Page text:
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Generalized arterial calcification of infancy and pseudoxanthoma elasticum can be caused by mutations in either ENPP1 or ABCC6


Abstract

Spontaneous pathologic arterial calcifications in childhood can occur in generalized arterial calcification of infancy (GACI) or in pseudoxanthoma elasticum (PXE). GACI is associated with biallelic mutations in ENPP1 in the majority of cases, whereas mutations in ABCC6 are known to cause PXE. However, the genetic basis in subsets of both disease phenotypes remains elusive. We hypothesized that GACI and PXE are in a closely related spectrum of disease. We used a standardized questionnaire to retrospectively evaluate the phenotype of 92 probands with a clinical history of GACI. We obtained the ENPP1 genotype by conventional sequencing. In those patients with less than two disease-causing ENPP1 mutations, we sequenced ABCC6. We observed that three GACI patients who carried biallelic ENPP1 mutations developed typical signs of PXE between 5 and 8 years of age; these signs included angioid streaks and pseudoxanthomatous skin lesions. In 28 patients, no disease-causing ENPP1 mutation was found. In 14 of these patients, we detected pathogenic ABCC6 mutations (biallelic mutations in eight patients, monoallelic mutations in six patients). Thus, ABCC6 mutations account for a significant subset of GACI patients, and ENPP1 mutations can also be associated with PXE lesions in school-aged children. Based on the considerable overlap of genotype and phenotype of GACI and PXE, both entities appear to reflect two ends of a clinical spectrum of ectopic calcification and other organ pathologies, rather than two distinct disorders. ABCC6 and ENPP1 mutations might lead to alterations of the same physiological pathways in tissues beyond the artery.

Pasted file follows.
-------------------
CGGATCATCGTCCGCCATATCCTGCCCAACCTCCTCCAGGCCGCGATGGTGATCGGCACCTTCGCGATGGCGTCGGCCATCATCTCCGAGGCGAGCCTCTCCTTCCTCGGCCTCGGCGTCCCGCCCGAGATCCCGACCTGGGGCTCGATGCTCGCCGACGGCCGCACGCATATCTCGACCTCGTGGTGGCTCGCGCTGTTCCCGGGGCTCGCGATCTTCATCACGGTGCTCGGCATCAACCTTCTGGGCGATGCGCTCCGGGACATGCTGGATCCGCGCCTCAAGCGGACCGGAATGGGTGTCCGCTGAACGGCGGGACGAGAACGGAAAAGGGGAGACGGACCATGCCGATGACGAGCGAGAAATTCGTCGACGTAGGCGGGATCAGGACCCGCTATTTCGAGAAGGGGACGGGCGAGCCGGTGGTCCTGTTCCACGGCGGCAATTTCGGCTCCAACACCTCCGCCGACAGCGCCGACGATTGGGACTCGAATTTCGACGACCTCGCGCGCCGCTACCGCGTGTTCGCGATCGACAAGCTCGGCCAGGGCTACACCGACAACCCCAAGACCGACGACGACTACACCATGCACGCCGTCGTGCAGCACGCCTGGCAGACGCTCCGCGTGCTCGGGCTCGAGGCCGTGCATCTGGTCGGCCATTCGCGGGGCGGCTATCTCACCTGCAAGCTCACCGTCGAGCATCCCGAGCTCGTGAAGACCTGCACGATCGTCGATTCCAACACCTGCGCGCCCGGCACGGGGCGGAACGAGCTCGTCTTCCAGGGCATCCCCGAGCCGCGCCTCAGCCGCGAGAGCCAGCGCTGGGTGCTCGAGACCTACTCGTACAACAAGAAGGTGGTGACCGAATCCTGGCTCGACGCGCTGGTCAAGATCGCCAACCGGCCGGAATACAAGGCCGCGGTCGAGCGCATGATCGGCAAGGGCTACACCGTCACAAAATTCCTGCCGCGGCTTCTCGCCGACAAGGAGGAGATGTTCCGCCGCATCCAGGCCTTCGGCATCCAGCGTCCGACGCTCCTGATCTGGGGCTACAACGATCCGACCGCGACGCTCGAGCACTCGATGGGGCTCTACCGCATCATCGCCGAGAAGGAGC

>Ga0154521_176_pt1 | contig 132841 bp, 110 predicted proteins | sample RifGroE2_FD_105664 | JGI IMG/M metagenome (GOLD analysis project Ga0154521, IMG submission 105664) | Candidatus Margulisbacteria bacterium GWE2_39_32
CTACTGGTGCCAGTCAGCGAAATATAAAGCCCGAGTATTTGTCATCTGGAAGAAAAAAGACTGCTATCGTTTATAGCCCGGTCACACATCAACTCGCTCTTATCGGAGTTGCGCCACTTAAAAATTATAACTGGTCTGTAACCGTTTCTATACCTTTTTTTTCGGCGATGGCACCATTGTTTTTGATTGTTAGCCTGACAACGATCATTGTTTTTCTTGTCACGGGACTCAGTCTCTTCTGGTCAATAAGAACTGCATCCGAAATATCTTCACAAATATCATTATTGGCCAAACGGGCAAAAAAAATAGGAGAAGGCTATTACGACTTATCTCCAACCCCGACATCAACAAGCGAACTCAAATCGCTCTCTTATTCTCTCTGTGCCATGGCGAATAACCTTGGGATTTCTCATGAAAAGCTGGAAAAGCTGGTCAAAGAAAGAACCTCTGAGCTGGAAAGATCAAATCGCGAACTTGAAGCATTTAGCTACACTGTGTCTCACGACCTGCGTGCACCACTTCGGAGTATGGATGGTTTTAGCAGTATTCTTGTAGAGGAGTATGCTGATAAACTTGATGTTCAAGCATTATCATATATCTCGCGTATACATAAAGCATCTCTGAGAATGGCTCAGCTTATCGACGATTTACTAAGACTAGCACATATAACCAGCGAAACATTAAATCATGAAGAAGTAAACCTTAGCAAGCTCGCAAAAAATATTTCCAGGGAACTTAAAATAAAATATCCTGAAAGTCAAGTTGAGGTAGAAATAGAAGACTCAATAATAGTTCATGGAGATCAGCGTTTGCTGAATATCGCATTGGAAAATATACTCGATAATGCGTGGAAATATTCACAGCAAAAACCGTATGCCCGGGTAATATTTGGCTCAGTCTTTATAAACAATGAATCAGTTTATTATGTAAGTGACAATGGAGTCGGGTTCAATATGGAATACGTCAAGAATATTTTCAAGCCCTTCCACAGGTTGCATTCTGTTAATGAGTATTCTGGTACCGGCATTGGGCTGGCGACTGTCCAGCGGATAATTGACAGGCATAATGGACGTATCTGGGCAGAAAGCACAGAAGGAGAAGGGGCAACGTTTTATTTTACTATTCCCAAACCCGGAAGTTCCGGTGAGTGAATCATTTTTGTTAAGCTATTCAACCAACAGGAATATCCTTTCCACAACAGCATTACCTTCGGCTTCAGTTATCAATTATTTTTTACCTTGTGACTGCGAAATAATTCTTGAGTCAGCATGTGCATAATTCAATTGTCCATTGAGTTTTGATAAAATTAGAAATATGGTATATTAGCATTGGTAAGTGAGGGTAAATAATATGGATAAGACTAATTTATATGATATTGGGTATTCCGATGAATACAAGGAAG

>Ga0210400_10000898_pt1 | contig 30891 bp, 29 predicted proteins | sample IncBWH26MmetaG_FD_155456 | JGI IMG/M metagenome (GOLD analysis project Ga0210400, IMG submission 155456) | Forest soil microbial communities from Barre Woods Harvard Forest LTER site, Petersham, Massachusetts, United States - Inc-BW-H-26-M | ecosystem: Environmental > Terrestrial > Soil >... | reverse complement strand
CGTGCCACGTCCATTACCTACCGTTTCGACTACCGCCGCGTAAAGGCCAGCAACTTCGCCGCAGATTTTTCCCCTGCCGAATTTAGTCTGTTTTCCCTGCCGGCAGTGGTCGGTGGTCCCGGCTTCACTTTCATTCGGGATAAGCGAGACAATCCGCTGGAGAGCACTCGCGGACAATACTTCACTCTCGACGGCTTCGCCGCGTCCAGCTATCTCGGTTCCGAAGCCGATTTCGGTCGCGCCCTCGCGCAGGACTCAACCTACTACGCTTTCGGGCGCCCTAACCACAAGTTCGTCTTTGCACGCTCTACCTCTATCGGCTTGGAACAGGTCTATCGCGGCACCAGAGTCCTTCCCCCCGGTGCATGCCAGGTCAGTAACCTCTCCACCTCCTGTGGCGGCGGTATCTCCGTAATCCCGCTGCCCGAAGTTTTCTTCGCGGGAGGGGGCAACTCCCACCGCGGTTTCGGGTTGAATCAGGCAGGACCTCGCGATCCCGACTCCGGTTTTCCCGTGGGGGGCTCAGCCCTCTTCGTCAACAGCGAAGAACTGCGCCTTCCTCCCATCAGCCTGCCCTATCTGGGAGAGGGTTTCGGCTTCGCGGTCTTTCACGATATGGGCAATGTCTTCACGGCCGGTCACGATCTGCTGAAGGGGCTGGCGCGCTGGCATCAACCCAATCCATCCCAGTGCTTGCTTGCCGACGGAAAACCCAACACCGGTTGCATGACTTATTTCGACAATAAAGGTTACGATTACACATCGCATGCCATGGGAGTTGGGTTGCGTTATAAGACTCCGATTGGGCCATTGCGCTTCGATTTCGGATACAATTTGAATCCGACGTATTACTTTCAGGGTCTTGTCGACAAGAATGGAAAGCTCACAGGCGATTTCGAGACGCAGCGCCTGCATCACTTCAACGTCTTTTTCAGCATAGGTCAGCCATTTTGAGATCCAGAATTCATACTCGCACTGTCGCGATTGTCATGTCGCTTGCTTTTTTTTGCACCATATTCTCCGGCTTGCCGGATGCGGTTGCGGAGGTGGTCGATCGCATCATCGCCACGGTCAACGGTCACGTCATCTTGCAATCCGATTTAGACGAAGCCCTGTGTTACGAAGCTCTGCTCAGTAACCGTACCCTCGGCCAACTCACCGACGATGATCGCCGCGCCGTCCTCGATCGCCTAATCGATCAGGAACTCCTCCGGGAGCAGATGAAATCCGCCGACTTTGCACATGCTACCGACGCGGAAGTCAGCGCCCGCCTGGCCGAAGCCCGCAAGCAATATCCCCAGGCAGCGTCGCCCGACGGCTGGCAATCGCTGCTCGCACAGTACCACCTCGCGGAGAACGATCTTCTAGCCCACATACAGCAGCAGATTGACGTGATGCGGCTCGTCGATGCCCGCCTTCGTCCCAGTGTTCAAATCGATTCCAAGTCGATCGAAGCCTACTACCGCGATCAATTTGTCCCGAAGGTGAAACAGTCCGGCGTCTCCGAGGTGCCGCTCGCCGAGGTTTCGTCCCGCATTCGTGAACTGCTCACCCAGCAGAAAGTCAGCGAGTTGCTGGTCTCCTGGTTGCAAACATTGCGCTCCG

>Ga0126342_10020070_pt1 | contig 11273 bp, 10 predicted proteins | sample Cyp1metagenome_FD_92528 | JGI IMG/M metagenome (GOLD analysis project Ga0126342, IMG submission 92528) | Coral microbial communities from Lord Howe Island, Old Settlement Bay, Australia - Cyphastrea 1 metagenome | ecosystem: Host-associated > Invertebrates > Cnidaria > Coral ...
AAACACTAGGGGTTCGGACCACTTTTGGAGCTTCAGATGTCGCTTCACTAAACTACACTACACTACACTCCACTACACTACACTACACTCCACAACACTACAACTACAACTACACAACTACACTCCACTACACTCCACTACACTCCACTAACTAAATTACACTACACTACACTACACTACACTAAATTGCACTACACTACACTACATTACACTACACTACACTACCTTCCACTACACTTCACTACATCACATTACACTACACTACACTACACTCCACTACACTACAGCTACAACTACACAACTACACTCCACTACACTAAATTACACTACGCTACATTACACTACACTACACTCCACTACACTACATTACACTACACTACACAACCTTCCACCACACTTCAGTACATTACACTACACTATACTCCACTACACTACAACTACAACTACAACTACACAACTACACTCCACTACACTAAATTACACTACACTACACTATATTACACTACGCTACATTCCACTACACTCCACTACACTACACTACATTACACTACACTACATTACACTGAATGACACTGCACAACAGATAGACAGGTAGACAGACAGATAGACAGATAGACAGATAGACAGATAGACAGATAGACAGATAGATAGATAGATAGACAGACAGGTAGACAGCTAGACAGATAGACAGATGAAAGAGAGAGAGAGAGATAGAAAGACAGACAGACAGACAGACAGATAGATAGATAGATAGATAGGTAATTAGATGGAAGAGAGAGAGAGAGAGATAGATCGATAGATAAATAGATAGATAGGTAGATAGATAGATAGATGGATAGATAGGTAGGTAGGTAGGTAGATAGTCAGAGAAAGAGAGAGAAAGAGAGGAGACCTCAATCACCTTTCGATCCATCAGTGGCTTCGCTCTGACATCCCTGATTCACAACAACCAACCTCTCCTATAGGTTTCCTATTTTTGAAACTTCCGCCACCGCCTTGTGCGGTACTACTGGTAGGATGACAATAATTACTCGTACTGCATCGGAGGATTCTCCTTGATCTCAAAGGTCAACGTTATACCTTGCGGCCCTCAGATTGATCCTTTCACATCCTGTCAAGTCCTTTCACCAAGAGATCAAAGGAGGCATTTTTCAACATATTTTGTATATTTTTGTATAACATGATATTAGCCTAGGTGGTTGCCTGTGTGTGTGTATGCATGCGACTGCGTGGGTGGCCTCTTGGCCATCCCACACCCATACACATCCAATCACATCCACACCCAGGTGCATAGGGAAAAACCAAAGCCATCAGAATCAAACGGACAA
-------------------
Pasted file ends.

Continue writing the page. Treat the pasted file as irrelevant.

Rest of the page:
Abstract

Spontaneous pathologic arterial calcifications in childhood can occur in generalized arterial calcification of infancy (GACI) or in pseudoxanthoma elasticum (PXE). GACI is associated with biallelic mutations in ENPP1 in the majority of cases, whereas mutations in ABCC6 are known to cause PXE. However, the genetic basis in subsets of both disease phenotypes remains elusive. We hypothesized that GACI and PXE are in a closely related spectrum of disease. We used a standardized questionnaire to retrospectively evaluate the phenotype of 92 probands with a clinical history of GACI. We obtained the ENPP1 genotype by conventional sequencing. In those patients with less than two disease-causing ENPP1 mutations, we sequenced ABCC6. We observed that three GACI patients who carried biallelic ENPP1 mutations developed typical signs of PXE between 5 and 8 years of age; these signs included angioid streaks and pseudoxanthomatous skin lesions. In 28 patients, no disease-causing ENPP1 mutation was found. In 14 of these patients, we detected pathogenic ABCC6 mutations (biallelic mutations in eight patients, monoallelic mutations in six patients). Thus, ABCC6 mutations account for a significant subset of GACI patients, and ENPP1 mutations can also be associated with PXE lesions in school-aged children. Based on the considerable overlap of genotype and phenotype of GACI and PXE, both entities appear to reflect two ends of a clinical spectrum of ectopic calcification and other organ pathologies, rather than two distinct disorders. ABCC6 and ENPP1 mutations might lead to alterations of the same physiological pathways in tissues beyond the artery.

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Additional indexing

Item Type:Journal Article, refereed, original work
Communities & Collections:04 Faculty of Medicine > University Children's Hospital Zurich > Medical Clinic
Dewey Decimal Classification:610 Medicine & health
Language:English
Date:2012
Deposited On:20 Feb 2013 13:20
Last Modified:05 Apr 2016 16:31
Publisher:Cell Press (Elsevier)
ISSN:0002-9297
Free access at:Publisher DOI. An embargo period may apply.
Publisher DOI:https://doi.org/10.1016/j.ajhg.2011.11.020
PubMed ID:22209248

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